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Cancer – Overview

March 4, 2021
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Transcript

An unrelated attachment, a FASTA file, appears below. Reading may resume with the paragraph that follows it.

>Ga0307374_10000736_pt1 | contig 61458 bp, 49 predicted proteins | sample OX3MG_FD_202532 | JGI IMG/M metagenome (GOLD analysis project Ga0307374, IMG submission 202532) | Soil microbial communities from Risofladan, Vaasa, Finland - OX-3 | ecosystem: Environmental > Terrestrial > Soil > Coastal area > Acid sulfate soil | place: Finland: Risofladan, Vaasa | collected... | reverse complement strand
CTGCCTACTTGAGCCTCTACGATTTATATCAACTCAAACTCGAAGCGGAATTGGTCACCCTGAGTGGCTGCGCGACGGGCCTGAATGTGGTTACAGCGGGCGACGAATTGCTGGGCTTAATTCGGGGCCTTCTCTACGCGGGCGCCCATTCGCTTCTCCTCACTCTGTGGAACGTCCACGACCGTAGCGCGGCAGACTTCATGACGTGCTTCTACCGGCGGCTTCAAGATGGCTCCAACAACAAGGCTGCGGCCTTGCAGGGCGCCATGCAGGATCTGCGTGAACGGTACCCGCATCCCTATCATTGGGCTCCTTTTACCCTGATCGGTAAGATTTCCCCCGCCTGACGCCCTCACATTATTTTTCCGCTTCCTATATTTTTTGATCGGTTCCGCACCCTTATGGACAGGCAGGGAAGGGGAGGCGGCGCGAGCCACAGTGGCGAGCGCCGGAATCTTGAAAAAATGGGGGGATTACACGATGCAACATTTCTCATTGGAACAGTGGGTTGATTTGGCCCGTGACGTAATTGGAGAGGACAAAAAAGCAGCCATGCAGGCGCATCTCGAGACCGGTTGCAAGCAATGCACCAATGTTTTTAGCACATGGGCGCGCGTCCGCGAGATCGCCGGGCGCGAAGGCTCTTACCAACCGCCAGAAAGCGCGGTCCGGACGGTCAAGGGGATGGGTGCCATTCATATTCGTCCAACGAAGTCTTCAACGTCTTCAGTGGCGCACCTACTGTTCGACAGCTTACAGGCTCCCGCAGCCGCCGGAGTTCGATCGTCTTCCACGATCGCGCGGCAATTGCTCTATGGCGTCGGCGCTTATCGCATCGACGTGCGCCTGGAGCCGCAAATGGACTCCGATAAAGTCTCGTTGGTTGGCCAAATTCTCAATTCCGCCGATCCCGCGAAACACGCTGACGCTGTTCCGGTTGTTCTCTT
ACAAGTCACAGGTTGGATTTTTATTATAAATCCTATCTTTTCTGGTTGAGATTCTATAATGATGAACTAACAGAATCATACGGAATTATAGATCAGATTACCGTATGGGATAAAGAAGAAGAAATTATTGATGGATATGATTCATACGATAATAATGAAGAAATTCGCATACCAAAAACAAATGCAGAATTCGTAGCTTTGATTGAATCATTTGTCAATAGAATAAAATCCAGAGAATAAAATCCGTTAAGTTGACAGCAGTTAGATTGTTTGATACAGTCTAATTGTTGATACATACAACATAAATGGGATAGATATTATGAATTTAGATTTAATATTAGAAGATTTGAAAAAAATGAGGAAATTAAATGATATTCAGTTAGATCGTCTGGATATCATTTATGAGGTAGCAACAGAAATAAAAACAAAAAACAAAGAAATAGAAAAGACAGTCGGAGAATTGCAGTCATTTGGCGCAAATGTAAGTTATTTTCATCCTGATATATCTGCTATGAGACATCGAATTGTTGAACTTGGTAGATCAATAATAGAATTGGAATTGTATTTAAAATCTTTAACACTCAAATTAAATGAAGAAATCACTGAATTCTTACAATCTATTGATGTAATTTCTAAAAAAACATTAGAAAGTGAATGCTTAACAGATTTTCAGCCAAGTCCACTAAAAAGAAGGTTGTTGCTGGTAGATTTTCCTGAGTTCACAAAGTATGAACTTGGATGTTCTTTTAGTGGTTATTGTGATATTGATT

"Cancer is not one condition. It's a group of conditions with an underlying thread. And that thread is uncontrolled cell growth. The doctor may use terms like growth, lump, lesion, nodule, and those might all be used interchangeably to refer to the same thing. Some growths are not cancerous, and we call those benign. Others are, we call those malignant. You might say, what is the problem with uncontrolled cell growth? Well, if cells grow out of control, they compete for space. They compete for nutrients with your normal body tissues and eventually interfere with your body's overall function, which brings us to an important question. What are cells? If you were to zoom in under the microscope to any part of your body, the cell is the basic building block. And each cell uses DNA. Think of DNA like the encyclopedia that tells the body how any function should work. Now, each cell might only read a few chapters, for example, to learn how to become a hair cell or a skin cell or a kidney cell, a bone cell, they're all reading from different chapters of the same giant DNA blueprint. Now cells have turnover. Turnover means that if you look at your body a year ago and your body now, the cells have changed. They've recycled. Old ones have died off, replaced by new ones. So each of the cells in our body knows when to divide and replenish, but most importantly, knows when to stop dividing. And that's where cancer comes into play. A cell has some kind of mistake, for example, in the DNA, and it no longer stops dividing and begins to grow out of control. That's when cancer forms. When a cell wants to divide and replenish itself, it looks to the DNA and you can think of it like a photocopy machine. Imagine a photocopy machine turning along, making replacement bone cells, for example, one, after the other, replenishing nice healthy bone cells. At a certain point, because we have millions if not billions of cells in our body, the photocopy machine might make a small error and copy the cell and copy the DNA in a way that makes a bad copy. That bad copy leads to cancer."

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